I met today's featured reading teacher through the blog she writes with Jen Vincent, Teach Mentor Texts. One thing led to another, and now I call Kellee Moye a good friend. . .who simply lives 3000 miles away. She teaches at Hunter’s Creek Middle School in Orlando, Florida. There, she works with all grades though this year her focus is on seventh and eighth, in addition to serving at the yearbook teacher AND the Future Problem Solver’s advisor AND Developmental Language Arts ESOL teacher. (note from Kirby: when does Kellee sleep?!)
Our tradition here is to take a peek into Kellee's past before diving into a discussion of how she connects kids and books. Here we go:
|Reading at a young age|
Favorite school lunch as a kid: My mom made my lunch 95% of the time. Lucky for her, not so lucky for my future self-control, I was not a picky eater like my sister who was very specific about what she wanted to eat. My only requests were no peanut butter and jelly, if there had to be peanut butter, add honey, and I liked getting a pickle in my lunch. The only days I didn’t eat my mom’s lunch was on pizza day where I begged to buy lunch.
Best friend in grade school: I went to K-3 in Davenport, IA at Garfield Elementary and my best friend, Andrea, lived up the street. I remember that we used to hang out in her basement and play Nintendo (I didn’t have one yet) and jump on her trampoline. I also had 2 boys that were my school friends. They were twins, Jaime and Jeff, and I’ll remember them forever, because they gave me my first baseball mitt. When I moved to Austin, TX, I met Allison Gandy in sixth grade and we were best friends all the way through middle school (though we have lost touch and I would love to speak to her again!).
Times you were the new kid in school: I wasn’t an army brat, but I called myself an art museum brat. My dad directed art museums and since it is a job that takes moving museums to grow within the industry, we moved 3 times when I was a kid. I went to 2 different elementary schools, 1 middle school, and 2 high schools. The hardest move was moving a month into ninth grade.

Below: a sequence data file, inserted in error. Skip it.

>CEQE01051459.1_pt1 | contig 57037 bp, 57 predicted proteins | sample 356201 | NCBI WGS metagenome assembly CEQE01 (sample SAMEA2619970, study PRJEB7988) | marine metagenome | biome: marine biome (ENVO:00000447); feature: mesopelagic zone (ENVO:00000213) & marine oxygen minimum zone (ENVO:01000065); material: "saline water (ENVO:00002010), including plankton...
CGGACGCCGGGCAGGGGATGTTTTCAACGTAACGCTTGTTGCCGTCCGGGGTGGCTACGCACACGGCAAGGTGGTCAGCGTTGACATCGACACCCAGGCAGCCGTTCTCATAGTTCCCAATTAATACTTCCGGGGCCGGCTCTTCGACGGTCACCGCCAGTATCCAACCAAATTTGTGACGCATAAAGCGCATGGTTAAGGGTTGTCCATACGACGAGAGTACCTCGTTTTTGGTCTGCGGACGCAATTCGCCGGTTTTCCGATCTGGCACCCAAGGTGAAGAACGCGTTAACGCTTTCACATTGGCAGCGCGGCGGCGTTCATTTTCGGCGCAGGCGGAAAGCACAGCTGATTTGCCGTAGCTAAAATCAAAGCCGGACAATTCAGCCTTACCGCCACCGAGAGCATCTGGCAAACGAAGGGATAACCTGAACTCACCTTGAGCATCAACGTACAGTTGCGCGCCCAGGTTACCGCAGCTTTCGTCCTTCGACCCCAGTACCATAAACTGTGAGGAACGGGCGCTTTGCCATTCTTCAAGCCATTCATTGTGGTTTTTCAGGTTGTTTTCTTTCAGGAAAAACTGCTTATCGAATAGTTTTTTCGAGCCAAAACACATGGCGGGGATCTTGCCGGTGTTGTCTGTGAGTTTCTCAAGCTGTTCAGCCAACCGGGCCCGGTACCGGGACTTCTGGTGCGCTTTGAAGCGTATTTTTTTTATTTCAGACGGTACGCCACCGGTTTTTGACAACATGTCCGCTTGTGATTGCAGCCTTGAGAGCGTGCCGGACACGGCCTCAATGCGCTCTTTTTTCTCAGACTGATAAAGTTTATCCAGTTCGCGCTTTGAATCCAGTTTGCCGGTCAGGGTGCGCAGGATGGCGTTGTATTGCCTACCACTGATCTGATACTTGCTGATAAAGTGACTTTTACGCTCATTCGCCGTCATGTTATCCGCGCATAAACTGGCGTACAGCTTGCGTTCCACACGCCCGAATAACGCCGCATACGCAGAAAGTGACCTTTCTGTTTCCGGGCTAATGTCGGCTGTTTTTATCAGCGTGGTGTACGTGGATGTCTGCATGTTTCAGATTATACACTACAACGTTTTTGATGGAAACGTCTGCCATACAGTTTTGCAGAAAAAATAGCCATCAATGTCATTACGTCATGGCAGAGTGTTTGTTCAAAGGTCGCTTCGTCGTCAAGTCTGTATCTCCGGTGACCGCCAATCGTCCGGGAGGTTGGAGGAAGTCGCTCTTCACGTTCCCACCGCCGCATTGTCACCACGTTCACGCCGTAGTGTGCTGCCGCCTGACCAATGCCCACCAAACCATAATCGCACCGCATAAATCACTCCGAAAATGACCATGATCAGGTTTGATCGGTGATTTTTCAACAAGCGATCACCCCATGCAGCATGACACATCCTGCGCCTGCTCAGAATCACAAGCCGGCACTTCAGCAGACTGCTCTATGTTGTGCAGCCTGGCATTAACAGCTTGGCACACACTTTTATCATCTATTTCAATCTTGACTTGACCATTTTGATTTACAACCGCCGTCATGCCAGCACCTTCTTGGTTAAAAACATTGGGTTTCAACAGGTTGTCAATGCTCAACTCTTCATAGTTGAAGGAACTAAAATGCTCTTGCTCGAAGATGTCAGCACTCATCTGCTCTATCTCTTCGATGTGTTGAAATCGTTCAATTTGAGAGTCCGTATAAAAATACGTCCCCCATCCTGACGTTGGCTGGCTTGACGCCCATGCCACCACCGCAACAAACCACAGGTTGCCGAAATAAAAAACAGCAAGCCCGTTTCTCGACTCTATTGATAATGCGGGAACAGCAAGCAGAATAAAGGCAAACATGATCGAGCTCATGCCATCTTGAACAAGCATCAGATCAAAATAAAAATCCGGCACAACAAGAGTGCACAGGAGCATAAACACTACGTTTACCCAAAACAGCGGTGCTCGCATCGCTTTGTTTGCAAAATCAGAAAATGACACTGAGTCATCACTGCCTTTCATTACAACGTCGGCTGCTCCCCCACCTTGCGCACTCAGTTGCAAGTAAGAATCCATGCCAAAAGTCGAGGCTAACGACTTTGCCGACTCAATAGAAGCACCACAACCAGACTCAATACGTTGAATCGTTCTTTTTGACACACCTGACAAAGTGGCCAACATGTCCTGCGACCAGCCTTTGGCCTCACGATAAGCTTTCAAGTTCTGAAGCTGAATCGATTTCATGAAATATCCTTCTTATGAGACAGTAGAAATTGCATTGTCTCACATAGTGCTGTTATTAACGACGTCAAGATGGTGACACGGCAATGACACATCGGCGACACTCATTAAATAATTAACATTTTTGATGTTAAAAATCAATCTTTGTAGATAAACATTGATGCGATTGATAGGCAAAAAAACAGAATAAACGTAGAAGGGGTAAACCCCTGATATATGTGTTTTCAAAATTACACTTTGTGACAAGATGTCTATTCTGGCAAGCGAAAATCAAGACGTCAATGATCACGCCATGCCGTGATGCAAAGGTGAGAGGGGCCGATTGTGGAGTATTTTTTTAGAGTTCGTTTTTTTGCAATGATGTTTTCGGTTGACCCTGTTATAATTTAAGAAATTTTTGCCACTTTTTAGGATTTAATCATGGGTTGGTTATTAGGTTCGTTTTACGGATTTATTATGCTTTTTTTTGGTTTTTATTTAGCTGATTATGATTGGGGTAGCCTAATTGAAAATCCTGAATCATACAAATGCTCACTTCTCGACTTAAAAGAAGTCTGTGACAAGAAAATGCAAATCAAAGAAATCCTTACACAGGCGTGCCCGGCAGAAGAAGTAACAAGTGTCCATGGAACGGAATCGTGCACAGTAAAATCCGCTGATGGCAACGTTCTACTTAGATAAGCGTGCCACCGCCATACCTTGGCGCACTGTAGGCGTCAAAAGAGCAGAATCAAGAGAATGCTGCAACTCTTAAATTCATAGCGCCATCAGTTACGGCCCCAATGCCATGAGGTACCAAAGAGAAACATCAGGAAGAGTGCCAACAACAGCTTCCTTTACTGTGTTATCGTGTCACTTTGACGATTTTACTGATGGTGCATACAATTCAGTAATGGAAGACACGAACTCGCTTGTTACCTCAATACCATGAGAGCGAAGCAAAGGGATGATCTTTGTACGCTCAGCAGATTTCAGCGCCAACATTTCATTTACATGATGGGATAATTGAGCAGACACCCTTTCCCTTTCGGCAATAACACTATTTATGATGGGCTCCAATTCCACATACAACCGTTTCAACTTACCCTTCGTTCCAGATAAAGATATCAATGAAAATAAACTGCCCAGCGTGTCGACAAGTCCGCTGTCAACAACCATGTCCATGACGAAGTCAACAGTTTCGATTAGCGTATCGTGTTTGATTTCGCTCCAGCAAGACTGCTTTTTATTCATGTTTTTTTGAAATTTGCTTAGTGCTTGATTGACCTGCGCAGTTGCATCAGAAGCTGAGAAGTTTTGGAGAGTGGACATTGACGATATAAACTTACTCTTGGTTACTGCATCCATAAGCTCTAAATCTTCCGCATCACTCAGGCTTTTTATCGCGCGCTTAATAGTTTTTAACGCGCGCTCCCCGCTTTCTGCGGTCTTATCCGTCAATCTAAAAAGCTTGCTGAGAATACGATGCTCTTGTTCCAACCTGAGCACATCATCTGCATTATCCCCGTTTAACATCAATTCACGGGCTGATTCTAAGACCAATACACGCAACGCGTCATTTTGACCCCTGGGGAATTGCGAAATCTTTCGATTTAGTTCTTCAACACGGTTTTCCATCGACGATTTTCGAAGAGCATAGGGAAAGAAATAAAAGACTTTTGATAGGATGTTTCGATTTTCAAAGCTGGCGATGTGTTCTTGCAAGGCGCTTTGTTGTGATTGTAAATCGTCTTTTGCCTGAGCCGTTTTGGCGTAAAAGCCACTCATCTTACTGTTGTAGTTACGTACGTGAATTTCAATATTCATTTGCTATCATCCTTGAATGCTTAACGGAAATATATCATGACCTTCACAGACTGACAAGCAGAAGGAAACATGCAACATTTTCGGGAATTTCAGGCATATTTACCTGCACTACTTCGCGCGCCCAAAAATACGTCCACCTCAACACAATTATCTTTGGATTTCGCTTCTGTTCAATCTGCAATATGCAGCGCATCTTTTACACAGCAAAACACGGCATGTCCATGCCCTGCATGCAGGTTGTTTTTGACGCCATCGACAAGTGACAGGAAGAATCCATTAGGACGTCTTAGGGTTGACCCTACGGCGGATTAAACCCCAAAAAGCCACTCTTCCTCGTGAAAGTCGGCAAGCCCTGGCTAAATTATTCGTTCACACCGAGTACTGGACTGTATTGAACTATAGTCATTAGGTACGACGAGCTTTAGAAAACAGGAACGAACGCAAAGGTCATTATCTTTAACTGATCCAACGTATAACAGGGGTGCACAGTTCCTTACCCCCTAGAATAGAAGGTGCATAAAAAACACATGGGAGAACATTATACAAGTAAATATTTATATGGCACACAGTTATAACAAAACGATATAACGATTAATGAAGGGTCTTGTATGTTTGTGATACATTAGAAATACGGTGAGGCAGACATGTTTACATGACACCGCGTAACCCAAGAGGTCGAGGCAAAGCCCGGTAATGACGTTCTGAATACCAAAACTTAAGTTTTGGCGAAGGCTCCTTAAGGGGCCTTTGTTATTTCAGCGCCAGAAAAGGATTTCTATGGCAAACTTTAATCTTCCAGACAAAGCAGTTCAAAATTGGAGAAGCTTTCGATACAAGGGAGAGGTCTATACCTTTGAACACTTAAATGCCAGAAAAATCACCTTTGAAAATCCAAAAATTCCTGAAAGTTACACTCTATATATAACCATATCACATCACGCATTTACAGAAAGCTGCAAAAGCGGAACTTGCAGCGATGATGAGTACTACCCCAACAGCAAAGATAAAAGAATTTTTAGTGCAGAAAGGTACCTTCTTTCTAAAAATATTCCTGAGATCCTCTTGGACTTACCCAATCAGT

Teacher who inspired you to stretch: For my entire student career, I felt that I was a good student, but not exceptional at anything. Then, when I was in twelfth grade, I entered Ms. Haley’s infamous classroom. At the time that I was in Ms. Haley’s English class, she was 87 years old and had been teaching in the same room since she was 18. The building was named after her. She was quite intimidating and at first I thought she didn’t like me; however, I soon realized that she just was pushing me harder than any teacher ever had before. She was the first teacher to ever tell me that I was one of the best at something (writing) she’d ever seen and that I could succeed. It is because of her that I chose to get my bachelor’s degree in English Literature. She changed my life as well as hundreds (maybe thousands) of other students.
The one thing you always wished you could do in grade school but never achieved: Looking back I wish that I had continued doing many things that I quit: ballet in elementary school, softball in high school, cello in college, etc. I don’t have many other regrets about my childhood though maybe some about high school. I do wish that I was still in touch with many of the friends I remember so fondly.
Kellee, you’ve recently made a switch in your teaching, changing from teaching language arts to teaching intensive reading. Can you share some of the differences you’ve noticed in these student populations?